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Economic Development Legislation Supports Greater Local Purchases By Government
Eight new bills would protect Puerto Rico businesses from unfair external competition
BY MARIALBA MARTINEZ
October 24, 2002
House of Representatives Vice President Ferdinand Perez Roman submitted eight new bills to the Legislature last week aimed at increasing Puerto Rico government agencies purchases of local goods & services.
The eight bills would promote and strengthen local small and midsize businesses with government measures to protect them from unfair competition.
The House bills were based on information from a study prepared by local economic analysts Estudios Tecnicos Inc. The $48,000 study was commissioned by Perez Roman in conjunction with the Puerto Rico Manufacturers Association; the Puerto Rico Chamber of Commerce; the Puerto Rico Products Association; the Food Industry, Marketing & Distribution Association (MIDA by its Spanish acronym), and the Puerto Rico Retailers Association (Centro de Detallistas, in Spanish).
Published on Sept. 26, the study recommends that the government not focus exclusively on the creation of new jobs but also on the ability of local businesses to compete effectively with mainland U.S. and foreign corporations. According to the study, only $545 million of the $3.7 billion spent annually on Puerto Rico government goods & services is bought from local manufacturers.
Although procurement directors from 15 Puerto Rico government agencies acknowledged that the quality of goods & services purchased locally is the same as (80%) or better than (20%) those bought elsewhere, they said better pricing strategies, speedier deliveries, and additional services and guarantees are needed to make local companies more competitive. In turn, local businesses complained about government agencies tendency to pay late and about the amount of red tape in the procurement process.
Several U.S. states and foreign countries procurement regulations were analyzed based on their success in boosting government purchases from small and midsize businesses. In the U.S., the federal government has customarily allocated a share of its contracts to small businesses. The practice is in addition to a 5% incentive given to companies owned by women or by other minorities. Illinois and Iowa have established procurement targets for expenditures on local businesses, while Rhode Island and Florida have vendor information programs.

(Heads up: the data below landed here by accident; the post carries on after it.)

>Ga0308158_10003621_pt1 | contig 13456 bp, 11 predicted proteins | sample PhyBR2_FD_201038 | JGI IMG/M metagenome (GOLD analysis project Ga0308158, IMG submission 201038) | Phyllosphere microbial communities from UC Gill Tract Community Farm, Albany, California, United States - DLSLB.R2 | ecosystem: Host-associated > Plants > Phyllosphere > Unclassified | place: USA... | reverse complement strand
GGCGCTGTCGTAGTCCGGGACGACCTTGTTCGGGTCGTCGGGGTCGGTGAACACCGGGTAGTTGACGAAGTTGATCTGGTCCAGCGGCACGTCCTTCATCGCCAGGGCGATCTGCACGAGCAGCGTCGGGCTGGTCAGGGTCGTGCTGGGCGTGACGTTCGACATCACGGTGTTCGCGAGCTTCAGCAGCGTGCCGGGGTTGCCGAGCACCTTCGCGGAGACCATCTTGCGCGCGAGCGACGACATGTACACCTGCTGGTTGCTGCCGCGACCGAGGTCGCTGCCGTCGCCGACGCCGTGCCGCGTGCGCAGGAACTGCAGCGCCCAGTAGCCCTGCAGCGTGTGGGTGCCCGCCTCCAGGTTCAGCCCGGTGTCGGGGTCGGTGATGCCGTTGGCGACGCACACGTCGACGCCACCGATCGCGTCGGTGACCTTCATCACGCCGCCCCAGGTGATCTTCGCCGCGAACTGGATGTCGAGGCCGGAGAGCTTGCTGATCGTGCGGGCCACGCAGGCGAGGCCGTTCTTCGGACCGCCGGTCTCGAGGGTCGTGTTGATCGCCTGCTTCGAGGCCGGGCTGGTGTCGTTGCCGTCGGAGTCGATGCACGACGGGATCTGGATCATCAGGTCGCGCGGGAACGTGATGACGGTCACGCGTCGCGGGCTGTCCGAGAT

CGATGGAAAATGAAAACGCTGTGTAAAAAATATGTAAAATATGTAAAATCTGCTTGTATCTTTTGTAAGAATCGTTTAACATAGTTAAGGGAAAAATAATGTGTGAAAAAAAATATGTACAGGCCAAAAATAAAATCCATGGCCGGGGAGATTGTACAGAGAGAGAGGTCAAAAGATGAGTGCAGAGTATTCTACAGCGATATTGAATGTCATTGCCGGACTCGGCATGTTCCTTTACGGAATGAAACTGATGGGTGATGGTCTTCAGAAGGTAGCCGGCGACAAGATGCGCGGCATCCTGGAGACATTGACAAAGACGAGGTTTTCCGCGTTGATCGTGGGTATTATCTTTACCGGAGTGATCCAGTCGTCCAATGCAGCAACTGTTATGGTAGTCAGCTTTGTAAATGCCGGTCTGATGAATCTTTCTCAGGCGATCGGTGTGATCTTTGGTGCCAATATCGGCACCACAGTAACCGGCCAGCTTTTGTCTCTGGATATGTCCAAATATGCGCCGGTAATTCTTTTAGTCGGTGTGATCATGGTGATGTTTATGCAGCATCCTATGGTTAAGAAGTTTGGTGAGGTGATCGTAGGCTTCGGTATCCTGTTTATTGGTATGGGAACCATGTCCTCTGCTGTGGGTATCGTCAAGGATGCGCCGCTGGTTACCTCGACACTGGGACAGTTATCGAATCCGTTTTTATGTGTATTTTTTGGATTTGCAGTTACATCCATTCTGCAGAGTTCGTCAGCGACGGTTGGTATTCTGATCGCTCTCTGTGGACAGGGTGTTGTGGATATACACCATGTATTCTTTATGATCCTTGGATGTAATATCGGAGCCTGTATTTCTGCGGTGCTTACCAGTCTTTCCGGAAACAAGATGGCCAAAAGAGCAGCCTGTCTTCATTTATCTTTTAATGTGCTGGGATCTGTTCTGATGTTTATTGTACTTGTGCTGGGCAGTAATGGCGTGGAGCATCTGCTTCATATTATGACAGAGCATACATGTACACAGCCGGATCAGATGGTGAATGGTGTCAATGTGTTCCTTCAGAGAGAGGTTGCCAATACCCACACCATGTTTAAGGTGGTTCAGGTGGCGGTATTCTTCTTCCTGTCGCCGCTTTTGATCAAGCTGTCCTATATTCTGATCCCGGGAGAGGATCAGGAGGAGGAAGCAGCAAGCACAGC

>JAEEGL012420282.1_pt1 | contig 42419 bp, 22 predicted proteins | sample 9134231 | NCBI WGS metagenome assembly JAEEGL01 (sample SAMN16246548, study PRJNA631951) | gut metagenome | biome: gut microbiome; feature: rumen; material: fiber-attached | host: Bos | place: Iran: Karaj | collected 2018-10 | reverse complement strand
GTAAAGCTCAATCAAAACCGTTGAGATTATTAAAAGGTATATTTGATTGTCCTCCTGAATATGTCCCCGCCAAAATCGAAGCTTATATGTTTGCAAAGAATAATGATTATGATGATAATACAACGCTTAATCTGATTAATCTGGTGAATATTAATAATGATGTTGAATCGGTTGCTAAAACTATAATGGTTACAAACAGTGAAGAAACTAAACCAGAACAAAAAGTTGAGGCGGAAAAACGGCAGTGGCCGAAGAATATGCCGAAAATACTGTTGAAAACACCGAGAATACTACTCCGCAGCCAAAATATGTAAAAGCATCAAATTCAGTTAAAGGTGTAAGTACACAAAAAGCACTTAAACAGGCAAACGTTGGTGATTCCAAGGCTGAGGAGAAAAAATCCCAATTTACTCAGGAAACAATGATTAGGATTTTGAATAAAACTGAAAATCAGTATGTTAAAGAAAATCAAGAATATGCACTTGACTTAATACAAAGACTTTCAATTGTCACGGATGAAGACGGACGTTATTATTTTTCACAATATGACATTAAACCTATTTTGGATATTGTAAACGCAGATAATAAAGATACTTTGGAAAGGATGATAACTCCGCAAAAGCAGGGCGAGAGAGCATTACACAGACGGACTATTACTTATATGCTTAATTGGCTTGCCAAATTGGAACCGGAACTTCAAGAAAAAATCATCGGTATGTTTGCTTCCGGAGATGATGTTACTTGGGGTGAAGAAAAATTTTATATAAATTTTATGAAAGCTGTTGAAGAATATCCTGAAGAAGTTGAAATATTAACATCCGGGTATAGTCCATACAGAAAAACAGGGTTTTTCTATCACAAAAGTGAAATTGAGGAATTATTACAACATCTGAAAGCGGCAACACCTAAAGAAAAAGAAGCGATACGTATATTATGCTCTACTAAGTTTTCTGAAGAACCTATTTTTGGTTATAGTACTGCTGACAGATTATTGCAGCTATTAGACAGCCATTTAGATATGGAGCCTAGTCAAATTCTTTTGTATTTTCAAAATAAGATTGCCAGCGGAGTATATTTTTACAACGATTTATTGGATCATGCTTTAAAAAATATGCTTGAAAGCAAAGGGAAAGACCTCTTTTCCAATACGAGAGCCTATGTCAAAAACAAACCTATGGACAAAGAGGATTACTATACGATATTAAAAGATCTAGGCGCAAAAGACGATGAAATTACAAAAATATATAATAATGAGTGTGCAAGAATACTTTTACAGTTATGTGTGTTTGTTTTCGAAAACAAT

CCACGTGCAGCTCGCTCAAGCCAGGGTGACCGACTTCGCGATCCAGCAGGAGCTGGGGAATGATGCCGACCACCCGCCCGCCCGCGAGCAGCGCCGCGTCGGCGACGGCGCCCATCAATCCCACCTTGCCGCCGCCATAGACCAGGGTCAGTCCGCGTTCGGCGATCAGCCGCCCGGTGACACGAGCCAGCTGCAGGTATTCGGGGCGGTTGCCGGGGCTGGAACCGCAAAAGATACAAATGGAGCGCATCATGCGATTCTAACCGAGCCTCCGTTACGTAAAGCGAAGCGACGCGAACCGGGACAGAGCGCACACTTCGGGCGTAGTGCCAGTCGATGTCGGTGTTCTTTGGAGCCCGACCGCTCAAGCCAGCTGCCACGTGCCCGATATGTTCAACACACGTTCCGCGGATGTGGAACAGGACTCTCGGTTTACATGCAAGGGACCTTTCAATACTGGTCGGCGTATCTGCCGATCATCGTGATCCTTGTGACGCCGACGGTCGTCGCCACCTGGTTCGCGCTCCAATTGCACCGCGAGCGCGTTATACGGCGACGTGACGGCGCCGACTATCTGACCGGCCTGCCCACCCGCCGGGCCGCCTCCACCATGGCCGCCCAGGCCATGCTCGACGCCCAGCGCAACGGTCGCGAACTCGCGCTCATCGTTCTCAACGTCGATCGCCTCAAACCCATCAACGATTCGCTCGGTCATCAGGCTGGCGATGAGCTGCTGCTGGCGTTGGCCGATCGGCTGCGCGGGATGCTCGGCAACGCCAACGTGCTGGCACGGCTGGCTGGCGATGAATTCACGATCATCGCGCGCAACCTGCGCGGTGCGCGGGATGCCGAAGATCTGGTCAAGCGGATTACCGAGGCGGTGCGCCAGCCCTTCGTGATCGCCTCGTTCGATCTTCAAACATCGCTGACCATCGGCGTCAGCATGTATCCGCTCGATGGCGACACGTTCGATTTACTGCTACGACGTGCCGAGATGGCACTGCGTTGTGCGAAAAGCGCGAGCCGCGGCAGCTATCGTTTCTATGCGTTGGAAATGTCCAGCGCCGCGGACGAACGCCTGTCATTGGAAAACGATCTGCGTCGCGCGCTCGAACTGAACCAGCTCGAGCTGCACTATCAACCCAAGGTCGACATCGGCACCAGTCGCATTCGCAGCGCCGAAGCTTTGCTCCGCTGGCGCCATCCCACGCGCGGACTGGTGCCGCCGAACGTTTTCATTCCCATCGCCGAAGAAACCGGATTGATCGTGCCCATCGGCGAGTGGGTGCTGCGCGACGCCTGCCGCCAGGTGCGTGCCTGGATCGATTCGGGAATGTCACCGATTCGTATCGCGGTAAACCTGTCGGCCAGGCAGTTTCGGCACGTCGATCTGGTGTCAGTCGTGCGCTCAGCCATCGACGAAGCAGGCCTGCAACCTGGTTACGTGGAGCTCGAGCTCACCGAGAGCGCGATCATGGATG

The procurement programs of foreign countries such as Peru, Colombia, and Venezuela have mostly implemented measures to substitute imports with local products, resulting in the creation of new businesses and jobs. Australia coordinates its government procurement through an electronic bank of products & service providers.
According to the House study, the local sectors that remain competitive and have the most potential are in health, information systems, manufacturing, pharmaceutical products, telecommunications, food products, small & midsize businesses, and retail business groups.
Short- and medium-term recommendations included intensifying the adoption of high technology by local companies, increasing the governments promotional efforts to export local goods & services, and creating a website that provides accurate information about government purchases. In addition, a program whereby representatives from multinational or foreign companies mentor local companies could be established. Most important would be the creation of an entity to implement these recommendations.
Economic development bills submitted by House Vice President Ferdinand Perez Roman to the Legislature on Oct. 17, 2002
House Bill No. 2997 Establish the Puerto Rico General Services Administration as the agency responsible for implementing governments local purchases.
House Bill No. 3082 Government agencies should buy goods & services from regional suppliers instead of concentrating their purchases in the San Juan metropolitan area.
House Bill No. 3088 Government agencies must submit a procurement report to the Legislature indicating the amount of their purchases and what percentage of the purchases came from local suppliers.
House Bill No. 3089 Amend Puerto Ricos Procurement Law to guarantee the participation of local companies in government bidding processes.
House Bill No. 3234 Assign an Independent Monitor to oversee the Puerto Rico Prompt Payment Law and ensure that government agencies are complying with local purchasing requirements.
House Bill No. 3236 Create the position of Puerto Rico technology transformation general manager, to be named by the governor.
House Bill No. 3238 Establish a Puerto Rican Industry Investment Board to regulate the governments expenditures on local products & services.
House Bill No. 3256 Create an index of local companies that are ready to export their goods & services and an Advisory Board that will encourage those companies advance.
Perez Roman had previously supported a House bill creating a local products promotional fund managed by the Puerto Rico Products Association; it became Law 157 of Aug. 10, 2002. On Oct. 10, he also submitted House Bill No. 3050 to create the Food Distribution Industry Competitive Law, which would establish a workgroup to strategize, promote, and benchmark the local sector.
This Caribbean Business article appears courtesy of Casiano Communications.